Leggs, a beautiful Tennessee Walking horse, came to live with us in July 1998. Owning a horse had been a life-long dream and I jumped in with both feet. He had been a show horse in Tennessee and Alabama and we planned on competing in local shows here in Texas.
From the first moment I saw him, I fell in
love. Technically referred to as sorrel, he
Over the next couple of months, I learned the art of grooming, figured out which way a saddle went, and tried to “feel” the different gaits. We lavished Leggs with attention, worked and played with him every day, and he learned to love and trust us. We noticed a few odd things, like the way he often fell asleep in the cross-ties and how sometimes he seemed to "run out of gas", but we figured it was because he was still young (nappy time, we called it) and that maybe the heat was getting to him. Of course, he was still twisting and popping, but we had already explained that, hadn’t we?
We worked hard and come October we entered our first show together. I was nervous, he was an old pro. After two classes someone asked me what was wrong with him. “Oh, that’s just the way he walks.” After four, it was painfully obvious. The twisting was horrible, he started to hitch, he looked terrible. I scratched the rest of the show, cried for hours, and made an appointment for the vet. Everyone figured it was a stifle problem, maybe ligament or tendon problems, a few x-rays would tell the tale.
We went to Waller Texas where we met our new
best friend. Doctor Collier examined Leggs, did a few physical tests,
and suggested x-rays. They came back perfect. How odd.
We really expected a stifle problem. Well, Doc didn’t beat around
the bush, heck, he never got close to the bush. He told us that we
could do some more x-rays to rule out other possibilities, but he felt
sure it was a neurological disease called EPM. Silence. No
one said a word. My trainer looked faint, the Assistant Manager paled,
my husband stared at the ground, and tears rolled down my face. None
of the four of us had ever heard of this, but we knew it wasn’t good.
We did the extra x-rays which came back fine, Doc loaded us up with information
on EPM, scheduled an appointment for a spinal tap, and sent us down the
road with this beautiful creature who had become my best friend, and what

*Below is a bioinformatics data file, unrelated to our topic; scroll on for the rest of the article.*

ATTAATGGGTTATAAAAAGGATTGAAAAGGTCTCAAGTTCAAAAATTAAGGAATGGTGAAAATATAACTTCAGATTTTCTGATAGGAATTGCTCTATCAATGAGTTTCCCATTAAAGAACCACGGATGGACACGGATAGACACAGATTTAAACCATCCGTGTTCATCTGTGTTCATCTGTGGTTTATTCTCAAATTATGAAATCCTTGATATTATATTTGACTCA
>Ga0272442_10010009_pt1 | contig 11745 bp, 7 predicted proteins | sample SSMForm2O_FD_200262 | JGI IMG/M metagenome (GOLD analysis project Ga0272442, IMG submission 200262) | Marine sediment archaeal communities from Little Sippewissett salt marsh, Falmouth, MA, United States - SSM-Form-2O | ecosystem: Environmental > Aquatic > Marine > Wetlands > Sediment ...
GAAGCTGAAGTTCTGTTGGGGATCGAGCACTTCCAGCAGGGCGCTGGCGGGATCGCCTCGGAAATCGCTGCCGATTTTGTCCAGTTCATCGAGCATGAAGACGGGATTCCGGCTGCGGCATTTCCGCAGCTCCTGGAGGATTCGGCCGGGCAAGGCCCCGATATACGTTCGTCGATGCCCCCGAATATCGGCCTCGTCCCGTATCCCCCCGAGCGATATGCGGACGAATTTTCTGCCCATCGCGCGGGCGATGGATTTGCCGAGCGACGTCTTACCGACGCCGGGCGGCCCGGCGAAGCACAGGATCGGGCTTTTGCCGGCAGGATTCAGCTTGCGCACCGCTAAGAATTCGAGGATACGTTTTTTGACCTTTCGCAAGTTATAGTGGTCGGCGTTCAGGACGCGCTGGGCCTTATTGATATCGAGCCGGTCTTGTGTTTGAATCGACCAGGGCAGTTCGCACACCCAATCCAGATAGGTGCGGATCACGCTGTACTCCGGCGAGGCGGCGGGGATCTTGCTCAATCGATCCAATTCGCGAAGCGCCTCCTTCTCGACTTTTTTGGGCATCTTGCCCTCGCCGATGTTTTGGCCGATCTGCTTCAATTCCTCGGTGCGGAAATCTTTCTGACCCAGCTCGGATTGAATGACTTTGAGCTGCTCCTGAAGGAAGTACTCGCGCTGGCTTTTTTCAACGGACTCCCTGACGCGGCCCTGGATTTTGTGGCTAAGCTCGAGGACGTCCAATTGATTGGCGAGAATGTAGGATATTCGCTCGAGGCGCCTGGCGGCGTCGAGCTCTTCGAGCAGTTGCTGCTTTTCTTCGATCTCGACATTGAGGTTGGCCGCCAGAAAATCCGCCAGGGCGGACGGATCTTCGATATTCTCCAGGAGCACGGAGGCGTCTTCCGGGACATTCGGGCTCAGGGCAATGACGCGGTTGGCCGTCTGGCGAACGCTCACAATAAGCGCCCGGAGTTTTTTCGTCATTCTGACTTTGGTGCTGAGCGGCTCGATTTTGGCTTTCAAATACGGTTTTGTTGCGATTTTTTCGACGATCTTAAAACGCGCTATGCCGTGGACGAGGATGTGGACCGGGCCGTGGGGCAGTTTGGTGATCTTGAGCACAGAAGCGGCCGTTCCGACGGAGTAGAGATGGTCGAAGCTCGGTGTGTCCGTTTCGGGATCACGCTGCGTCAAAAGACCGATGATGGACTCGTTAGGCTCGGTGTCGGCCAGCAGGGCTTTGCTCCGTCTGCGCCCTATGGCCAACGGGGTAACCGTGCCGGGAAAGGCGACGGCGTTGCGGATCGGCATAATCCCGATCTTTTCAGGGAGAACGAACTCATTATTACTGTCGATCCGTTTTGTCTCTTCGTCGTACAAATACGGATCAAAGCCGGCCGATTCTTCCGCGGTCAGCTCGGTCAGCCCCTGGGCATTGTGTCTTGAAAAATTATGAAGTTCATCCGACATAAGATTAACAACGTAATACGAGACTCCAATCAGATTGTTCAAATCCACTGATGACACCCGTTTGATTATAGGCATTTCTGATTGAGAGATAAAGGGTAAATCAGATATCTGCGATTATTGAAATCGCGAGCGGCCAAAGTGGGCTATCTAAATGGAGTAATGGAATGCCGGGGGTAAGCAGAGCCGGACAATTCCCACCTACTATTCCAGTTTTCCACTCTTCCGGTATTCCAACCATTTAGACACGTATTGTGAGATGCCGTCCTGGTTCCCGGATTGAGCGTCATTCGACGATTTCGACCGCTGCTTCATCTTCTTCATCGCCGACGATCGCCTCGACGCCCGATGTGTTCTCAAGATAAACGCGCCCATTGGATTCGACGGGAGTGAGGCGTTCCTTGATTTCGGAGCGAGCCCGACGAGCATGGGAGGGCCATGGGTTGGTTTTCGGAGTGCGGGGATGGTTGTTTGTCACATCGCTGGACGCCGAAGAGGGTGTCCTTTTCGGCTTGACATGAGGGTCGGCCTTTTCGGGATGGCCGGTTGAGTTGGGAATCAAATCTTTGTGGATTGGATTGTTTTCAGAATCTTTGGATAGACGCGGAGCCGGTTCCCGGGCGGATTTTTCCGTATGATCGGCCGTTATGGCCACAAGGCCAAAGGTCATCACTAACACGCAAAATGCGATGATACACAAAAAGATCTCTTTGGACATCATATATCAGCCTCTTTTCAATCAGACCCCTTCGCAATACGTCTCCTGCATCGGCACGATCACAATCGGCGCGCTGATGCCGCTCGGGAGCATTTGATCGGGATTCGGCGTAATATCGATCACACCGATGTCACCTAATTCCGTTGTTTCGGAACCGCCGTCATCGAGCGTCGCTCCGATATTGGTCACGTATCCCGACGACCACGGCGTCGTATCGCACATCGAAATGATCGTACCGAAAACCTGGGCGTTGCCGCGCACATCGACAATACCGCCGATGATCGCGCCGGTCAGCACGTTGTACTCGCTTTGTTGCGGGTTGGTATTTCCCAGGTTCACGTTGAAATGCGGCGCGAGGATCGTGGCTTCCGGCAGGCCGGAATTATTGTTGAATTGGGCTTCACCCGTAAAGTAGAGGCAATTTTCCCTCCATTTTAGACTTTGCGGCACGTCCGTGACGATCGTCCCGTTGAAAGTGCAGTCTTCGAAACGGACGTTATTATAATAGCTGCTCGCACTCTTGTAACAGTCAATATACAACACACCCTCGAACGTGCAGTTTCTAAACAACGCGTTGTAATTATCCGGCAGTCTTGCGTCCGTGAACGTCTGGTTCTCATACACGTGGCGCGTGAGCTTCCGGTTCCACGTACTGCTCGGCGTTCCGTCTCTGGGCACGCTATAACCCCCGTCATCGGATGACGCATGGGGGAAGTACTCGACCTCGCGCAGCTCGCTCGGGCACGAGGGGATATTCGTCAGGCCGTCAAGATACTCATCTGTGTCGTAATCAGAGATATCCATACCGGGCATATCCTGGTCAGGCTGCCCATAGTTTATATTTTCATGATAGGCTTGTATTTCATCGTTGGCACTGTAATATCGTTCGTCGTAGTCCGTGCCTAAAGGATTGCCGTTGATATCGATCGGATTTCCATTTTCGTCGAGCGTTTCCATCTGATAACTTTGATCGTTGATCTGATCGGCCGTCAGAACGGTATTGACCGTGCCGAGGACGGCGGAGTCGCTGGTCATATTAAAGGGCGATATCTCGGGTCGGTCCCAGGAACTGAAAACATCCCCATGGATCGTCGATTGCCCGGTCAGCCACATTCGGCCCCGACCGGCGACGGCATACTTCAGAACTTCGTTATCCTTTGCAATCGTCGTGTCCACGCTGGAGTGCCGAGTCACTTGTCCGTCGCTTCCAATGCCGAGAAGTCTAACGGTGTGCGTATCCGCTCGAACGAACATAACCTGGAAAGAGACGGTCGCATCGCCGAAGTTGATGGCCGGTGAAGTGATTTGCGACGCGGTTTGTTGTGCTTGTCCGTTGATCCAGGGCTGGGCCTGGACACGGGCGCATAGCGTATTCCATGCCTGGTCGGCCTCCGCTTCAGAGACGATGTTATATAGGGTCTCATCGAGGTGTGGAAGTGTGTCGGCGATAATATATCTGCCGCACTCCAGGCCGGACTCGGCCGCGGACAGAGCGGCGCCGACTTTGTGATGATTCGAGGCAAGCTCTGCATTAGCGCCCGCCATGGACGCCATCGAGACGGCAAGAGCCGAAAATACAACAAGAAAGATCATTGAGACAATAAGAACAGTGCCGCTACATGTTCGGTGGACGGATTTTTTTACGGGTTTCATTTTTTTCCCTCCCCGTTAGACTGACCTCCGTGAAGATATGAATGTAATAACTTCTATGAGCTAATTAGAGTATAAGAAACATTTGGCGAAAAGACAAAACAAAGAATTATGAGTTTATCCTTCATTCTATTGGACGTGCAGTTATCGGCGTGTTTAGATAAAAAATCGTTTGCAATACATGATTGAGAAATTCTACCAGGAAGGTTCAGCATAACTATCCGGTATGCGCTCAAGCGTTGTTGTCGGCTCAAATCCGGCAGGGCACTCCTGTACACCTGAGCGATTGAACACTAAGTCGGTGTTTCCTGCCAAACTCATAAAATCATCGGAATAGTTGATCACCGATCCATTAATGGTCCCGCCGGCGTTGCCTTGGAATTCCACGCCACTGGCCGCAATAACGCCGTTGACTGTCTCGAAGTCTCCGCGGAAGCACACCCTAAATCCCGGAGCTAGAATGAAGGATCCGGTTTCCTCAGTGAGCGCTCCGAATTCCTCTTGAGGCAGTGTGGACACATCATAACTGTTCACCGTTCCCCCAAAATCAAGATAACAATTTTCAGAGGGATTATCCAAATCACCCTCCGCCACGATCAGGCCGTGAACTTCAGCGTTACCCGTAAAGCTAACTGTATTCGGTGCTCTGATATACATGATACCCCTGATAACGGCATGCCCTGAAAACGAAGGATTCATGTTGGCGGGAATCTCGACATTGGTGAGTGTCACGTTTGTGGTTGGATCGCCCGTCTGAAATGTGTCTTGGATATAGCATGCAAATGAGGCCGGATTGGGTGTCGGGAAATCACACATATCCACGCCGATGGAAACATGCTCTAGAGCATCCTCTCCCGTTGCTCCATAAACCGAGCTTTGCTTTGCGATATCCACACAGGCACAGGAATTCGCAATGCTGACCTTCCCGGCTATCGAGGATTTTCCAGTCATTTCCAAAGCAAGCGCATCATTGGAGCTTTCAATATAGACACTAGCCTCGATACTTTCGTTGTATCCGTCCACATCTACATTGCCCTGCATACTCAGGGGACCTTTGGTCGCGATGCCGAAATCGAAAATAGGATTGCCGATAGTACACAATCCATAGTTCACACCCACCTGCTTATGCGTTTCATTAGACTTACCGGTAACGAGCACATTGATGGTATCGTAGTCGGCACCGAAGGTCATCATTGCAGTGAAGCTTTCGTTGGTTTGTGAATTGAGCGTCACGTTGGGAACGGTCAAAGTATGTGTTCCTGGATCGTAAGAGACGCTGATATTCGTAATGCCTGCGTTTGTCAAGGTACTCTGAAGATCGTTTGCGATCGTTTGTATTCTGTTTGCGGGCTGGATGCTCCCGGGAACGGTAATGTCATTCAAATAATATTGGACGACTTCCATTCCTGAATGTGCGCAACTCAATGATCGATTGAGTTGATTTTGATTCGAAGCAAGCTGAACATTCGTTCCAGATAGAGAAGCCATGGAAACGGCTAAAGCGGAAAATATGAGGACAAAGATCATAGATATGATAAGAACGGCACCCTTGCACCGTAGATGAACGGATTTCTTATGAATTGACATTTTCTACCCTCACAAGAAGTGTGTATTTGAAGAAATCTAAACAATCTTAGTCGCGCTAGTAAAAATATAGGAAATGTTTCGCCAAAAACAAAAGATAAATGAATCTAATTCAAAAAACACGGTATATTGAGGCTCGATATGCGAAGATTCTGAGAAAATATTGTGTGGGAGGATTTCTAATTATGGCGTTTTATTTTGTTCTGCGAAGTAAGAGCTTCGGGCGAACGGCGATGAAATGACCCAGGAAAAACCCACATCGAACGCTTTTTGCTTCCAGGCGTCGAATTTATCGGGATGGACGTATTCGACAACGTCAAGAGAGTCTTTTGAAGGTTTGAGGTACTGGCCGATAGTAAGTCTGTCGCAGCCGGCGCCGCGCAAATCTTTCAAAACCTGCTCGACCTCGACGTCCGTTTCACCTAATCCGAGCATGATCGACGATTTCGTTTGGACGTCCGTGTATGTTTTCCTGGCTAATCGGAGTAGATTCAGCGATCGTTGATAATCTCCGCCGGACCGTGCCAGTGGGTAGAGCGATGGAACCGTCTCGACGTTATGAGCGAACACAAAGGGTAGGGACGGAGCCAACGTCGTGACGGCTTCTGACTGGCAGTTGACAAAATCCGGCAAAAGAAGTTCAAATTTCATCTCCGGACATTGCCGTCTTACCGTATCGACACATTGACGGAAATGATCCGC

felt like a death sentence. A few days later my sister and our Trainer
took Leggs back for his spinal tap. I was too chicken to witness
it. I couldn’t bear the thought of them forcing my baby on the ground
and sticking a 2-3 inch needle in his
I was brought up in church, went every time the doors opened, but had drifted away during my young adult years and never went back. If you can say anything good about our EPM experience, it would be that it brought me back to the Lord. I still don’t go to church, but from this day on, Leggs and I pray in his stall on a regular basis. It sounds weird, but he loves it. He hangs his head near mine and closes his eyes. I’m not a nut, he really does. He also loves to hear Amazing Grace. I’ve made a point of learning two versus because I got tired of singing the first one over and over. One of the things Doc told us about EPM was that stress was a major factor, so anything that would calm Leggs, we did.
Our trainer took Leggs to Waller on October 26, 1998. He was to spend 3 weeks with Doc and be treated with the new drug diclazuril. The treatment consisted of 2 doses a day, via stomach tube, for 21 days. Those three weeks were terrible. I knew Doc would take care of him, I knew the facility was top-notch, I knew he was getting the best, most aggressive treatment possible, but nothing helped. I had not been more than 5 minutes away from him since he came to live with us. He had come to expect me to be there every evening after his dinner. How would he understand that I just didn’t send him away? That Saturday I drove 2 hours (round trip) to see him. He felt bad, he was dirty from laying down, and his poop smelled like something died three days prior. I stayed in his stall and cried while I cleaned him up. You could tell he enjoyed the grooming and it was obvious that he was glad to see me, but he felt so bad he just hung his head to the ground. I left after 2 hours and cried the whole way home. The next Saturday showed a world of difference. His coat was dull and dirty, but his attitude was wonderful. He proceeded to pull everything out of his tack box (twice) while I groomed him. He was alert, curious, and active. The next week he was unstoppable. Things were looking up, and that Monday I could bring him home.
He came home November 21, 1998 and everyone
at the stables stopped by to say hello. We made it through the treatment
(some don’t) and now it was up to us. Little did we know. Doc
told us no riding for the first month, so we walked. And walked,